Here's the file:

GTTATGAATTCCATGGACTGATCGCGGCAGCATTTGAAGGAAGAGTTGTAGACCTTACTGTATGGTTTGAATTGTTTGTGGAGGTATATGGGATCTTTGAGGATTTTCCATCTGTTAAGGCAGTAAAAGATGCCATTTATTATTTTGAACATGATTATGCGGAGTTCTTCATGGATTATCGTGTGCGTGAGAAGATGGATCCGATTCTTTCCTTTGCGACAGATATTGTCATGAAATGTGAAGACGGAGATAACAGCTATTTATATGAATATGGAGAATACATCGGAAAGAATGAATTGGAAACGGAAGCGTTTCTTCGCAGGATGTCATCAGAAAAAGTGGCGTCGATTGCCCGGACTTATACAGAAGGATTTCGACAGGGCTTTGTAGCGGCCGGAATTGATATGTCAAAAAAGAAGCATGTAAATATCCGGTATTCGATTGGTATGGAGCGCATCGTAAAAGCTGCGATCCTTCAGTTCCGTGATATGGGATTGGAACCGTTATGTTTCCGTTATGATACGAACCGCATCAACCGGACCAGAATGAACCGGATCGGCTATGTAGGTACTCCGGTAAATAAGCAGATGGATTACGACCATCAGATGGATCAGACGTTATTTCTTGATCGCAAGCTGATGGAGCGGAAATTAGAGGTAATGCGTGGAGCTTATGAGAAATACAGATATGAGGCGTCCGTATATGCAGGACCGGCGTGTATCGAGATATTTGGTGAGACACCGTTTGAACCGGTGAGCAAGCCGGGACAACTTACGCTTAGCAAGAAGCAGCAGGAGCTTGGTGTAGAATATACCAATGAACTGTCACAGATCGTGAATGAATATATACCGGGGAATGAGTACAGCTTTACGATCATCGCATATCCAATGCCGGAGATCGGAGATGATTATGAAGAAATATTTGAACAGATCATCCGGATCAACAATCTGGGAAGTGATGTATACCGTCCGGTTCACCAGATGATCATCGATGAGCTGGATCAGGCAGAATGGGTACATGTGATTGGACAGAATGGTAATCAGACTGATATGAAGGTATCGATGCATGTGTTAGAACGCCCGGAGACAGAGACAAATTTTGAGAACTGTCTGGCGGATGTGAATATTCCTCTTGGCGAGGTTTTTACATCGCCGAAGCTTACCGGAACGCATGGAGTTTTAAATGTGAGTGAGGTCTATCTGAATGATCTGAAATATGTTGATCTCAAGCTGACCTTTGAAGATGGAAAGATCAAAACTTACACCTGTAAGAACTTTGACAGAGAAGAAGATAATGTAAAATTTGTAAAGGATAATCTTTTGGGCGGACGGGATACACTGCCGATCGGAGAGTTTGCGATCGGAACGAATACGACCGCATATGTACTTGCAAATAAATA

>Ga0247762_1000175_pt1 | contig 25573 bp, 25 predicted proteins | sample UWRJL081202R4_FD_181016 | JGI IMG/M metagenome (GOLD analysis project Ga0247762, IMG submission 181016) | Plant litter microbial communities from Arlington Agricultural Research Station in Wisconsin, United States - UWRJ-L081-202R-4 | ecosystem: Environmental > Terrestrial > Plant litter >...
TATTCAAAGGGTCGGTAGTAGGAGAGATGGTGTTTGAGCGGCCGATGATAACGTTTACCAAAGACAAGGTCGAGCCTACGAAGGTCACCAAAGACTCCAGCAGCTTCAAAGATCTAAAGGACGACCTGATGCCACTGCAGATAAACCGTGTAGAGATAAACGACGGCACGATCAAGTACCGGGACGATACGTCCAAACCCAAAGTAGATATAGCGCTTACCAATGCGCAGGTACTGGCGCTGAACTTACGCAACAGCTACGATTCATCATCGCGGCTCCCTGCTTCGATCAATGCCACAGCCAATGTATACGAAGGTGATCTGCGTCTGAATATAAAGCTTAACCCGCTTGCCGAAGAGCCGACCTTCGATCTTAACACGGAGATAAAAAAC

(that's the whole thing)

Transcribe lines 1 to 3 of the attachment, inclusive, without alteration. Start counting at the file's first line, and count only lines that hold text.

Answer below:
GTTATGAATTCCATGGACTGATCGCGGCAGCATTTGAAGGAAGAGTTGTAGACCTTACTGTATGGTTTGAATTGTTTGTGGAGGTATATGGGATCTTTGAGGATTTTCCATCTGTTAAGGCAGTAAAAGATGCCATTTATTATTTTGAACATGATTATGCGGAGTTCTTCATGGATTATCGTGTGCGTGAGAAGATGGATCCGATTCTTTCCTTTGCGACAGATATTGTCATGAAATGTGAAGACGGAGATAACAGCTATTTATATGAATATGGAGAATACATCGGAAAGAATGAATTGGAAACGGAAGCGTTTCTTCGCAGGATGTCATCAGAAAAAGTGGCGTCGATTGCCCGGACTTATACAGAAGGATTTCGACAGGGCTTTGTAGCGGCCGGAATTGATATGTCAAAAAAGAAGCATGTAAATATCCGGTATTCGATTGGTATGGAGCGCATCGTAAAAGCTGCGATCCTTCAGTTCCGTGATATGGGATTGGAACCGTTATGTTTCCGTTATGATACGAACCGCATCAACCGGACCAGAATGAACCGGATCGGCTATGTAGGTACTCCGGTAAATAAGCAGATGGATTACGACCATCAGATGGATCAGACGTTATTTCTTGATCGCAAGCTGATGGAGCGGAAATTAGAGGTAATGCGTGGAGCTTATGAGAAATACAGATATGAGGCGTCCGTATATGCAGGACCGGCGTGTATCGAGATATTTGGTGAGACACCGTTTGAACCGGTGAGCAAGCCGGGACAACTTACGCTTAGCAAGAAGCAGCAGGAGCTTGGTGTAGAATATACCAATGAACTGTCACAGATCGTGAATGAATATATACCGGGGAATGAGTACAGCTTTACGATCATCGCATATCCAATGCCGGAGATCGGAGATGATTATGAAGAAATATTTGAACAGATCATCCGGATCAACAATCTGGGAAGTGATGTATACCGTCCGGTTCACCAGATGATCATCGATGAGCTGGATCAGGCAGAATGGGTACATGTGATTGGACAGAATGGTAATCAGACTGATATGAAGGTATCGATGCATGTGTTAGAACGCCCGGAGACAGAGACAAATTTTGAGAACTGTCTGGCGGATGTGAATATTCCTCTTGGCGAGGTTTTTACATCGCCGAAGCTTACCGGAACGCATGGAGTTTTAAATGTGAGTGAGGTCTATCTGAATGATCTGAAATATGTTGATCTCAAGCTGACCTTTGAAGATGGAAAGATCAAAACTTACACCTGTAAGAACTTTGACAGAGAAGAAGATAATGTAAAATTTGTAAAGGATAATCTTTTGGGCGGACGGGATACACTGCCGATCGGAGAGTTTGCGATCGGAACGAATACGACCGCATATGTACTTGCAAATAAATA

>Ga0247762_1000175_pt1 | contig 25573 bp, 25 predicted proteins | sample UWRJL081202R4_FD_181016 | JGI IMG/M metagenome (GOLD analysis project Ga0247762, IMG submission 181016) | Plant litter microbial communities from Arlington Agricultural Research Station in Wisconsin, United States - UWRJ-L081-202R-4 | ecosystem: Environmental > Terrestrial > Plant litter >...
TATTCAAAGGGTCGGTAGTAGGAGAGATGGTGTTTGAGCGGCCGATGATAACGTTTACCAAAGACAAGGTCGAGCCTACGAAGGTCACCAAAGACTCCAGCAGCTTCAAAGATCTAAAGGACGACCTGATGCCACTGCAGATAAACCGTGTAGAGATAAACGACGGCACGATCAAGTACCGGGACGATACGTCCAAACCCAAAGTAGATATAGCGCTTACCAATGCGCAGGTACTGGCGCTGAACTTACGCAACAGCTACGATTCATCATCGCGGCTCCCTGCTTCGATCAATGCCACAGCCAATGTATACGAAGGTGATCTGCGTCTGAATATAAAGCTTAACCCGCTTGCCGAAGAGCCGACCTTCGATCTTAACACGGAGATAAAAAAC